5:53 PM
 | 
Sep 14, 2018
 |  BioCentury  |  Politics, Policy & Law

Debating diagnostics

Debate over diagnostics regulation in Washington suggests agreement could be in sight

Instead of perpetuating a decades-old dispute about whether FDA can and should regulate laboratory-derived tests, the agency and test makers have moved on to conversations about how FDA should do so, and from threats of litigation to lobbying. This shift represents progress, and is a sign that there is hope for agreement on a scheme to replace a regulatory framework that was created before anyone had even conceived of technologies that are routine today.

Central to the debate are differing opinions about how best to promote innovation of technologies that are at the heart of personalized medicine while safeguarding the interests of patients.

The agency presented its ideas about overhauling diagnostics regulation in “technical assistance” provided to Congress in August in response to a discussion draft of the Diagnostic Accuracy and Innovation Act (DAIA) (see “A New Diagnosis”).

It proposed an approach to align regulation with scientific advances that is consistent with its treatment of regenerative medicine and digital health over the last year and a half: The agency would deploy regulatory resources to tests with the highest risks, shift regulatory focus from premarket to postmarket oversight, and create systems for voluntary precertification of technologies and quality systems. The agency also would integrate external expertise into regulatory decisions and increase scientific and medical transparency.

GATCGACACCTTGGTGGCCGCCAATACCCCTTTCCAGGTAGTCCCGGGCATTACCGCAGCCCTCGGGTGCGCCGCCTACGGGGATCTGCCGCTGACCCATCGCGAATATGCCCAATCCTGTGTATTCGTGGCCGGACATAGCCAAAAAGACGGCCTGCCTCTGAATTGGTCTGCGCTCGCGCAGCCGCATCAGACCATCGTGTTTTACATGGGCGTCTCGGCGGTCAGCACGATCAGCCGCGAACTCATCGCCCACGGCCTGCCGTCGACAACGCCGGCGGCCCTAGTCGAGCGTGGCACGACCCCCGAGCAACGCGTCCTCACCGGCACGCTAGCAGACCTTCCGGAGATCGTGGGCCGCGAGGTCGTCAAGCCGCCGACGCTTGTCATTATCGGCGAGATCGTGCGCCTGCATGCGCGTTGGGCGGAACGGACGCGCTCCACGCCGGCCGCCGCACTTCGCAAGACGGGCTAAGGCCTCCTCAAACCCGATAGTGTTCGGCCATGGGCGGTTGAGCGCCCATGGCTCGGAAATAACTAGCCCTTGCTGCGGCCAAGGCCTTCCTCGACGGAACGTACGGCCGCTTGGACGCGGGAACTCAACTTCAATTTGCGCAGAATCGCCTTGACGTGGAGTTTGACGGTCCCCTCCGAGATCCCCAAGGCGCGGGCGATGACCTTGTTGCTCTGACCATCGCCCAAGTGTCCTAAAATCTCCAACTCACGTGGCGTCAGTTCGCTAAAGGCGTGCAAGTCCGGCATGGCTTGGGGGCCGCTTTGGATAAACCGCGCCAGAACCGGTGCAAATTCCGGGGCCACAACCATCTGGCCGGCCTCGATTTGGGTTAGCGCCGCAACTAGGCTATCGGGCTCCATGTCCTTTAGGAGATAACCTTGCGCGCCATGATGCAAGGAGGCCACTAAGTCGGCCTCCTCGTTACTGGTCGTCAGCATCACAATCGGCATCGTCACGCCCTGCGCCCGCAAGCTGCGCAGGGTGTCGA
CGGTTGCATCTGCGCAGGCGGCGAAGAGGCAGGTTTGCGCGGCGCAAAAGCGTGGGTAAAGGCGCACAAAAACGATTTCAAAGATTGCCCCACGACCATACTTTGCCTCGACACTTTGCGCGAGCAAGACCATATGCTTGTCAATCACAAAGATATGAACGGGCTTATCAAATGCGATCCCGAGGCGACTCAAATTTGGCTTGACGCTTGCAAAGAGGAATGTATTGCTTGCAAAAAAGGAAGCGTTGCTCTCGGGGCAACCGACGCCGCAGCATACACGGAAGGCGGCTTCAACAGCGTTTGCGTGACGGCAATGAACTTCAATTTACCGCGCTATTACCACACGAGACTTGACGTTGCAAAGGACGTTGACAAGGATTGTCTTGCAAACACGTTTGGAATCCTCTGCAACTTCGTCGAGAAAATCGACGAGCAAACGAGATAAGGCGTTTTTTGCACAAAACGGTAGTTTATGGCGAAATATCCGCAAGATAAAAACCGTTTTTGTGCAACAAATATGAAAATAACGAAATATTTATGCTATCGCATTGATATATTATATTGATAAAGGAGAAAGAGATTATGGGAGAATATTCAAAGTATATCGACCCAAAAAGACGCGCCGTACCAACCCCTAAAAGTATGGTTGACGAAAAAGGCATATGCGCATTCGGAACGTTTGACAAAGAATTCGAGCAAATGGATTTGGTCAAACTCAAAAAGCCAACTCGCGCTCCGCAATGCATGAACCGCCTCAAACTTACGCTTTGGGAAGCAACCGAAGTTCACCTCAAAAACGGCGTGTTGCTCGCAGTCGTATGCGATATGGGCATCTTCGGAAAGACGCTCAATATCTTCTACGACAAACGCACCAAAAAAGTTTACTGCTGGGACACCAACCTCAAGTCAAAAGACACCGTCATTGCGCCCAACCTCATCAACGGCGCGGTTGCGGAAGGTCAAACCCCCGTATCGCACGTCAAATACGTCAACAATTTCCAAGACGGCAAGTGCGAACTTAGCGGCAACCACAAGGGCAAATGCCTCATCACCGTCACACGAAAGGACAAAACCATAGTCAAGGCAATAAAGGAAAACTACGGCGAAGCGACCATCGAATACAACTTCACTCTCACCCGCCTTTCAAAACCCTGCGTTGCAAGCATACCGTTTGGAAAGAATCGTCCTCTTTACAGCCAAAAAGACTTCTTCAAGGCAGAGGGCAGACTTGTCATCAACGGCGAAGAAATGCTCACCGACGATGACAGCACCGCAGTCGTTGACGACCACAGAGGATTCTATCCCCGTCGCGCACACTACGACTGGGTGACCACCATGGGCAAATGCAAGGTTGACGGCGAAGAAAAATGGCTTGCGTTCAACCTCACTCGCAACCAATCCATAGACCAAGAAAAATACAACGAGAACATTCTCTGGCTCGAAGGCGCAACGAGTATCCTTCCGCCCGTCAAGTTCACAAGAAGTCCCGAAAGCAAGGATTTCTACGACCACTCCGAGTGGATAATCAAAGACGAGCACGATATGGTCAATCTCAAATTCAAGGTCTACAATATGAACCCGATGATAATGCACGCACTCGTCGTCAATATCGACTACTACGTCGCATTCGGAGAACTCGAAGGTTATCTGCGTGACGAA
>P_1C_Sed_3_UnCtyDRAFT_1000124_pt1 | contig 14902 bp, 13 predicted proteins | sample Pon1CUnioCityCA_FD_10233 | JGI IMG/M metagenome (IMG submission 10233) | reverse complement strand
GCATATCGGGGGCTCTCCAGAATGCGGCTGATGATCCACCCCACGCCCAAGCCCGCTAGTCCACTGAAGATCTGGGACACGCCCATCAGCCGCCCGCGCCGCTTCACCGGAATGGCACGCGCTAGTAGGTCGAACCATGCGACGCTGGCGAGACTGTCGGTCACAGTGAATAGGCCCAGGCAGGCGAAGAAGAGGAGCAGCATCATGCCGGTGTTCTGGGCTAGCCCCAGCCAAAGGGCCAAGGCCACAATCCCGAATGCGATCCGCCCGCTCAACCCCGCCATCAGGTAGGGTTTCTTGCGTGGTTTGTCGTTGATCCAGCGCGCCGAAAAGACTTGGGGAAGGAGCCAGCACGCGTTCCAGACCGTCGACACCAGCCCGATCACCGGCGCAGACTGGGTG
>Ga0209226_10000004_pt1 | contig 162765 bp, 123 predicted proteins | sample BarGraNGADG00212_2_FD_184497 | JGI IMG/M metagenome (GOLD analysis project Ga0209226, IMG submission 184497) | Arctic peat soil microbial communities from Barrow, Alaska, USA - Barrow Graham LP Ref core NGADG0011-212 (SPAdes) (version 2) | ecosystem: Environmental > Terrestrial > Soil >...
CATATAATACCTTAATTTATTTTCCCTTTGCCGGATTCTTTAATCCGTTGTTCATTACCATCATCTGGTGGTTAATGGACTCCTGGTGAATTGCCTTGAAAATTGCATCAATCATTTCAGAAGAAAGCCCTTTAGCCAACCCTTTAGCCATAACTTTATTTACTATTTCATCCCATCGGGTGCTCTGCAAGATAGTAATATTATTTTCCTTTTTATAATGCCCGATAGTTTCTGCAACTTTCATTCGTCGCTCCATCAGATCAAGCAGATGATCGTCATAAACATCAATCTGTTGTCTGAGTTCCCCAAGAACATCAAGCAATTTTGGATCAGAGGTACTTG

“Any approach that reallocates FDA’s premarket review resources must also include robust postmarket authorities.”

Scott Gottlieb, FDA

FDA is trying to persuade Congress to avoid prescriptive language in DAIA, arguing that data requirements or timelines that might make sense today are likely to become outdated, preventing the agency from responding effectively to new diagnostics technologies.

Academic and large commercial laboratories that...

Read the full 1368 word article

User Sign in

Trial Subscription

Get a 4-week free trial subscription to BioCentury

Article Purchase

$150 USD
More Info >